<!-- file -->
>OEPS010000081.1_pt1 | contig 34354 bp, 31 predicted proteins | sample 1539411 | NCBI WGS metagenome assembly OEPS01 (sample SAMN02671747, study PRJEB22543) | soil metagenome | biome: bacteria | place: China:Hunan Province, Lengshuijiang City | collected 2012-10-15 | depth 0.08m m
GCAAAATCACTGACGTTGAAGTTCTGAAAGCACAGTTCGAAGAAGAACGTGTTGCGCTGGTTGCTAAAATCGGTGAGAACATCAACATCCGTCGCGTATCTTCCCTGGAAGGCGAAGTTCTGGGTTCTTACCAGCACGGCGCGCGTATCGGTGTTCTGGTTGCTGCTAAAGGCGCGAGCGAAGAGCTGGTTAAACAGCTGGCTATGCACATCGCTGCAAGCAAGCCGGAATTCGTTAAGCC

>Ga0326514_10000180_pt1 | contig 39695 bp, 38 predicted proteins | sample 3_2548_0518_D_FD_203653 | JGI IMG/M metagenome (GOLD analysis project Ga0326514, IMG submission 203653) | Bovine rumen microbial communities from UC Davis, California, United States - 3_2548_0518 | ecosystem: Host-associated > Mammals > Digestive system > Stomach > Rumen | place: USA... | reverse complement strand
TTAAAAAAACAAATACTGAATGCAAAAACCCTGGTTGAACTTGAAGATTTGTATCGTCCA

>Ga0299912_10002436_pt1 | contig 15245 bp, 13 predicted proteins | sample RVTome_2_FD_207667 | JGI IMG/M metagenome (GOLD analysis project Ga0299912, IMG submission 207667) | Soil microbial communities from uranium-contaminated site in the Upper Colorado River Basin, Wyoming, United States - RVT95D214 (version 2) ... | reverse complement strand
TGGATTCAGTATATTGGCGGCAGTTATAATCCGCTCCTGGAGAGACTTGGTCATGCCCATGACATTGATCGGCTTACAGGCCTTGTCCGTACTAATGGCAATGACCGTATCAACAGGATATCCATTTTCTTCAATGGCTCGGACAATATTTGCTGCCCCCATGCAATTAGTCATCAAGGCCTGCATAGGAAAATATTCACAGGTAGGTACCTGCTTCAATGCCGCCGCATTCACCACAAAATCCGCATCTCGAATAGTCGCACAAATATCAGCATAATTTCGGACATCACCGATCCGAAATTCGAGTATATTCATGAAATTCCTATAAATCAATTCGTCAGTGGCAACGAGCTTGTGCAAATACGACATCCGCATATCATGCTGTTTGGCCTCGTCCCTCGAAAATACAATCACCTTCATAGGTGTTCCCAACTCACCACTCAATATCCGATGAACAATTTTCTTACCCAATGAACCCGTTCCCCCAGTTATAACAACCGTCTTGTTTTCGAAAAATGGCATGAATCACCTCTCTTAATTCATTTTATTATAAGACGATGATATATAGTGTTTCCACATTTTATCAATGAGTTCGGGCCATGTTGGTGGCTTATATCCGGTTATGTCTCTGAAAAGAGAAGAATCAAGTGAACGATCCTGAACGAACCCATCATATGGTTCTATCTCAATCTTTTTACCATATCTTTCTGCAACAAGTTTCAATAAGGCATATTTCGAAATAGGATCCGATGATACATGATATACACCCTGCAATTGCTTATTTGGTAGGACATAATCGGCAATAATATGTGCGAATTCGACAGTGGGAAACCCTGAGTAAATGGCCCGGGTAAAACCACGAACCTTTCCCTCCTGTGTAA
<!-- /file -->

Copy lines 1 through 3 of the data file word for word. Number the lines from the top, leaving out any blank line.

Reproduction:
>OEPS010000081.1_pt1 | contig 34354 bp, 31 predicted proteins | sample 1539411 | NCBI WGS metagenome assembly OEPS01 (sample SAMN02671747, study PRJEB22543) | soil metagenome | biome: bacteria | place: China:Hunan Province, Lengshuijiang City | collected 2012-10-15 | depth 0.08m m
GCAAAATCACTGACGTTGAAGTTCTGAAAGCACAGTTCGAAGAAGAACGTGTTGCGCTGGTTGCTAAAATCGGTGAGAACATCAACATCCGTCGCGTATCTTCCCTGGAAGGCGAAGTTCTGGGTTCTTACCAGCACGGCGCGCGTATCGGTGTTCTGGTTGCTGCTAAAGGCGCGAGCGAAGAGCTGGTTAAACAGCTGGCTATGCACATCGCTGCAAGCAAGCCGGAATTCGTTAAGCC

>Ga0326514_10000180_pt1 | contig 39695 bp, 38 predicted proteins | sample 3_2548_0518_D_FD_203653 | JGI IMG/M metagenome (GOLD analysis project Ga0326514, IMG submission 203653) | Bovine rumen microbial communities from UC Davis, California, United States - 3_2548_0518 | ecosystem: Host-associated > Mammals > Digestive system > Stomach > Rumen | place: USA... | reverse complement strand